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Employment (Miscellaneous Provisions) Bill 2017

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Second Stage

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Employment (Miscellaneous Provisions) Bill 2017\Second Stage
Bills\Employment (Miscellaneous Provisions) Bill 2017\Second Stage

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Employment (Miscellaneous Provisions) Bill 2017

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Deputy Willie Penrose

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Willie Penrose

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Snippet Contents:

On behalf of the Labour Party, I welcome the opportunity to contribute on Second Stage of the Employment (Miscellaneous Provisions) Bill 2017. Like the Minister, I acknowledge the commitment, drive and focus of my colleague, Senator Gerald Nash, who, when he was Minister of State at the Department of Jobs, Enterprise and Innovation, ensured a study of the prevalence of zero-hour contracts among Irish employers and their impact on employees was conducted in a most comprehensive and laudatory fashion by the University of Limerick which produced an excellent report. I, therefore, welcome the introduction of the Bill, in so far as it goes, and most of its contents, but there are some missed opportunities to strengthen the law further in this area.
Like the ICTU and others have said and as outlined by many speakers, we, in the Labour Party, also subscribe to the view that the Bill is less than perfect. In our view, it requires refinement and amendments, some of which my colleague, Senator Gerald Nash, outlined yesterday in the doorstep interview he gave. Nevertheless, it would be churlish not to say there is a significant intention behind the Bill, which is welcome. The Bill is aimed at improving conditions for workers in precarious employment, but, as it stands, it is significantly and deeply flawed.
Some aspects of the Bill are important for workers who in their working lives are faced with insecure and precarious work. Even a cursory view of the Bill clearly highlights that the prohibition on zero-hour contracts excludes casual workers. Surely all workers, casual and otherwise, should be included and treated the same. The Irish Congress of Trade Unions has noted, in particular, that the provision to pay a worker required to report for work for a minimum of three hours, whether he or she is required to work, is in line with the recommendation made in the University of Limerick report. Congress has indicated that the minimum payment for working such hours should be at the applicable hourly rate, rather than the prevailing national minimum wage or ERO rate as set out in the Bill. Likewise, the provisions relating to banded hours must clearly be revisited and reviewed. Furthermore, the Bill needs to be strengthened to ensure workers will not be penalised for invoking their rights under legislation. The hole in the bucket from my perspective of the Bill is the abject failure to deal with the concept of if-and-when contracts. It does nothing in that regard. Notwithstanding what the Minister said, as a barrister, I read the Bill inside out and cannot find anything to do with if-and-when contracts.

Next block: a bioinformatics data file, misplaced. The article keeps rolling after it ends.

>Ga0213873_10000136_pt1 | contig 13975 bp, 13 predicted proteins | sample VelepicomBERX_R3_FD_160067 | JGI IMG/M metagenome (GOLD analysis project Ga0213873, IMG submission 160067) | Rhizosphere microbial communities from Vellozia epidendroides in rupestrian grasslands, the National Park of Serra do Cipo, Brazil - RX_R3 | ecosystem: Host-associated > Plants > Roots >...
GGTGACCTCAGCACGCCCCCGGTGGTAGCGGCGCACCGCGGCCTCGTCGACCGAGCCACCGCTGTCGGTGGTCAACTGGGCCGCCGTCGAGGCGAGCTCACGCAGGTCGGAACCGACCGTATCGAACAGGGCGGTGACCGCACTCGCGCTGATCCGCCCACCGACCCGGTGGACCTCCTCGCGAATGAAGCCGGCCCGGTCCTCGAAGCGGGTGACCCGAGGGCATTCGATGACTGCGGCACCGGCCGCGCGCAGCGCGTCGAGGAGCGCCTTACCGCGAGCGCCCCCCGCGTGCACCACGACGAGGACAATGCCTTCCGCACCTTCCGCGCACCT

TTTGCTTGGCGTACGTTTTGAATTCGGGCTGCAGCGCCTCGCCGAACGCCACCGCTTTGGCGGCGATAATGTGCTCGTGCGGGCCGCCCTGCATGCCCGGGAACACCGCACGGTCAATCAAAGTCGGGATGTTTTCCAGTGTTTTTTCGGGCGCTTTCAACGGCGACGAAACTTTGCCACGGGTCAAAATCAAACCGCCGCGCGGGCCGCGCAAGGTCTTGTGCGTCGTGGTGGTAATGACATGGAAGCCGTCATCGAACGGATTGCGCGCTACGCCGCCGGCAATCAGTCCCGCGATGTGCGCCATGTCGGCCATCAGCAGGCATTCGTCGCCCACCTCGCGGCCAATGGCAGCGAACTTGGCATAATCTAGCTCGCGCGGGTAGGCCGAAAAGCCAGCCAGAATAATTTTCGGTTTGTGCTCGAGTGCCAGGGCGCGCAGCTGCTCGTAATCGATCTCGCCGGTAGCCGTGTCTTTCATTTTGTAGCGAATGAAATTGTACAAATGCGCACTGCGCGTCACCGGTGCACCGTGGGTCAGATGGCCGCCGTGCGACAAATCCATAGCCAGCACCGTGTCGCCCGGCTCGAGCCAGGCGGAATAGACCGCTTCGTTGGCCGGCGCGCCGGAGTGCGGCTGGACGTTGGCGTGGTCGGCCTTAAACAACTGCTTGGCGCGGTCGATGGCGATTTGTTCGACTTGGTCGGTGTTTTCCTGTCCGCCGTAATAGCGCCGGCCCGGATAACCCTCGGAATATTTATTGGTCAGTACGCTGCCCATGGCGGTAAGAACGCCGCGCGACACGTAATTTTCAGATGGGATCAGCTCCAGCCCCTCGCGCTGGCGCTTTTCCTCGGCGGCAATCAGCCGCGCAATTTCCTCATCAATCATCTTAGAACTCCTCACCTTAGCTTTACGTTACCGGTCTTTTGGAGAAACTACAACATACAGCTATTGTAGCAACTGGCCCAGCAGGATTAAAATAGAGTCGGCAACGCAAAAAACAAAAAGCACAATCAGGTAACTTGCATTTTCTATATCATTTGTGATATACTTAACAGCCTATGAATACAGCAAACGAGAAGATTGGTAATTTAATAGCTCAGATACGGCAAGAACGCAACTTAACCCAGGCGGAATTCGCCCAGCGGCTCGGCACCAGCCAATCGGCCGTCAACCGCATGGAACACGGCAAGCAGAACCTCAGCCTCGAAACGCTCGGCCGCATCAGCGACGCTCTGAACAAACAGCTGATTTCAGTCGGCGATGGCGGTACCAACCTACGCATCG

I am aware of the commitment in the programme for Government to tackle the problems arising from the increase in the casualisation of work. There was clear evidence of employers increasingly having resort to atypical work - short-term and short working hour contracts - especially in the hospitality, retail and health care sectors. It started in the period before the recession and continued during it. It prompted the then Minister of State, now Senator Gerald Nash, to commission the University of Limerick report. My colleague, Deputy Brendan Ryan, who has an interest and expertise in this area, was instrumental in having the report debated at our parliamentary party meetings.
I am also aware that many of the employer organisations indicated that such contracts also potentially suited some employers and employees. From an employer's perspective, I note that they advocated that such contracts were clearly useful in providing flexibility by ensuring employees would be available when needed to meet the needs of a particular business which clearly could reduce the payroll costs of an employer. For some employees who required flexibility for the purposes of education or meeting other commitments they said zero-hour contracts might have been beneficial. Leaving aside these weak arguments, there is no doubt that zero or low-hour contracts had a significant negative impact for many individuals, including low and unpredictable working hours, clearly unsustainable levels of income, difficulties in managing their work-life balance and problems with child-care arrangements and lack of notice of shifts.